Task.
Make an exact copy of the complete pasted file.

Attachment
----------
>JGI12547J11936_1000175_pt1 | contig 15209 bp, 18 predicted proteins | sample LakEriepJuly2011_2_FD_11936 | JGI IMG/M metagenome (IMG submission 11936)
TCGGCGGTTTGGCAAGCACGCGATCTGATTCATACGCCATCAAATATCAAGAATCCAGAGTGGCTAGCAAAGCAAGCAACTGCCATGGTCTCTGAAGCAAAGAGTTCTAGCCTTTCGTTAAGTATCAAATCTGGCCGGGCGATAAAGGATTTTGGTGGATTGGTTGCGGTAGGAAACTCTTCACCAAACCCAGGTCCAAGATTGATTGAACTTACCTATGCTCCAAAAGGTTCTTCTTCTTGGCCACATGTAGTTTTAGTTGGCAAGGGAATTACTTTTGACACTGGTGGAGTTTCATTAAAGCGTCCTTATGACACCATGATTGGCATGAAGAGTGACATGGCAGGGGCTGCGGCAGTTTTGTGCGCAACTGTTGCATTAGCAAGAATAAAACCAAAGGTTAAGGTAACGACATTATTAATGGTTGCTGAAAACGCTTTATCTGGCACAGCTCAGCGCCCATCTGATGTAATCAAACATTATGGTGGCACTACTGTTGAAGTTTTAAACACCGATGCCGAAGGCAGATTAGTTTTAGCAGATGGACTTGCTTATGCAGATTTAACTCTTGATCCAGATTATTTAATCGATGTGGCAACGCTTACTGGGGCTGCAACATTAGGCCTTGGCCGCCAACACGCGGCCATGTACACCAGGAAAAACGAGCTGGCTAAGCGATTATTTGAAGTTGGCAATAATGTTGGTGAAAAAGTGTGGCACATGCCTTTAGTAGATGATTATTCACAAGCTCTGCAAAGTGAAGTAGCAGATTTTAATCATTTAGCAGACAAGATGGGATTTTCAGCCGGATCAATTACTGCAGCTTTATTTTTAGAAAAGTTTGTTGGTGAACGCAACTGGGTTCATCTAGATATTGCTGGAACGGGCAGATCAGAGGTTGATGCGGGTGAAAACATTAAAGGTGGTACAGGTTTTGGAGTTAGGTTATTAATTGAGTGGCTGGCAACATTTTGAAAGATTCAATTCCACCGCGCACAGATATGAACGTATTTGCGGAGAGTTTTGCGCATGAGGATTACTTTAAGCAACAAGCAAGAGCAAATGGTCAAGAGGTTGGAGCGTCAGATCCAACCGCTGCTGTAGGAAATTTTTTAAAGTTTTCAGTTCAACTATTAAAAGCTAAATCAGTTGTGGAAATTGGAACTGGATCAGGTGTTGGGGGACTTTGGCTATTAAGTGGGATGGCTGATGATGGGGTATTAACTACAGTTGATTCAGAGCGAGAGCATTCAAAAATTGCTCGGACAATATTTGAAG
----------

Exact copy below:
>JGI12547J11936_1000175_pt1 | contig 15209 bp, 18 predicted proteins | sample LakEriepJuly2011_2_FD_11936 | JGI IMG/M metagenome (IMG submission 11936)
TCGGCGGTTTGGCAAGCACGCGATCTGATTCATACGCCATCAAATATCAAGAATCCAGAGTGGCTAGCAAAGCAAGCAACTGCCATGGTCTCTGAAGCAAAGAGTTCTAGCCTTTCGTTAAGTATCAAATCTGGCCGGGCGATAAAGGATTTTGGTGGATTGGTTGCGGTAGGAAACTCTTCACCAAACCCAGGTCCAAGATTGATTGAACTTACCTATGCTCCAAAAGGTTCTTCTTCTTGGCCACATGTAGTTTTAGTTGGCAAGGGAATTACTTTTGACACTGGTGGAGTTTCATTAAAGCGTCCTTATGACACCATGATTGGCATGAAGAGTGACATGGCAGGGGCTGCGGCAGTTTTGTGCGCAACTGTTGCATTAGCAAGAATAAAACCAAAGGTTAAGGTAACGACATTATTAATGGTTGCTGAAAACGCTTTATCTGGCACAGCTCAGCGCCCATCTGATGTAATCAAACATTATGGTGGCACTACTGTTGAAGTTTTAAACACCGATGCCGAAGGCAGATTAGTTTTAGCAGATGGACTTGCTTATGCAGATTTAACTCTTGATCCAGATTATTTAATCGATGTGGCAACGCTTACTGGGGCTGCAACATTAGGCCTTGGCCGCCAACACGCGGCCATGTACACCAGGAAAAACGAGCTGGCTAAGCGATTATTTGAAGTTGGCAATAATGTTGGTGAAAAAGTGTGGCACATGCCTTTAGTAGATGATTATTCACAAGCTCTGCAAAGTGAAGTAGCAGATTTTAATCATTTAGCAGACAAGATGGGATTTTCAGCCGGATCAATTACTGCAGCTTTATTTTTAGAAAAGTTTGTTGGTGAACGCAACTGGGTTCATCTAGATATTGCTGGAACGGGCAGATCAGAGGTTGATGCGGGTGAAAACATTAAAGGTGGTACAGGTTTTGGAGTTAGGTTATTAATTGAGTGGCTGGCAACATTTTGAAAGATTCAATTCCACCGCGCACAGATATGAACGTATTTGCGGAGAGTTTTGCGCATGAGGATTACTTTAAGCAACAAGCAAGAGCAAATGGTCAAGAGGTTGGAGCGTCAGATCCAACCGCTGCTGTAGGAAATTTTTTAAAGTTTTCAGTTCAACTATTAAAAGCTAAATCAGTTGTGGAAATTGGAACTGGATCAGGTGTTGGGGGACTTTGGCTATTAAGTGGGATGGCTGATGATGGGGTATTAACTACAGTTGATTCAGAGCGAGAGCATTCAAAAATTGCTCGGACAATATTTGAAG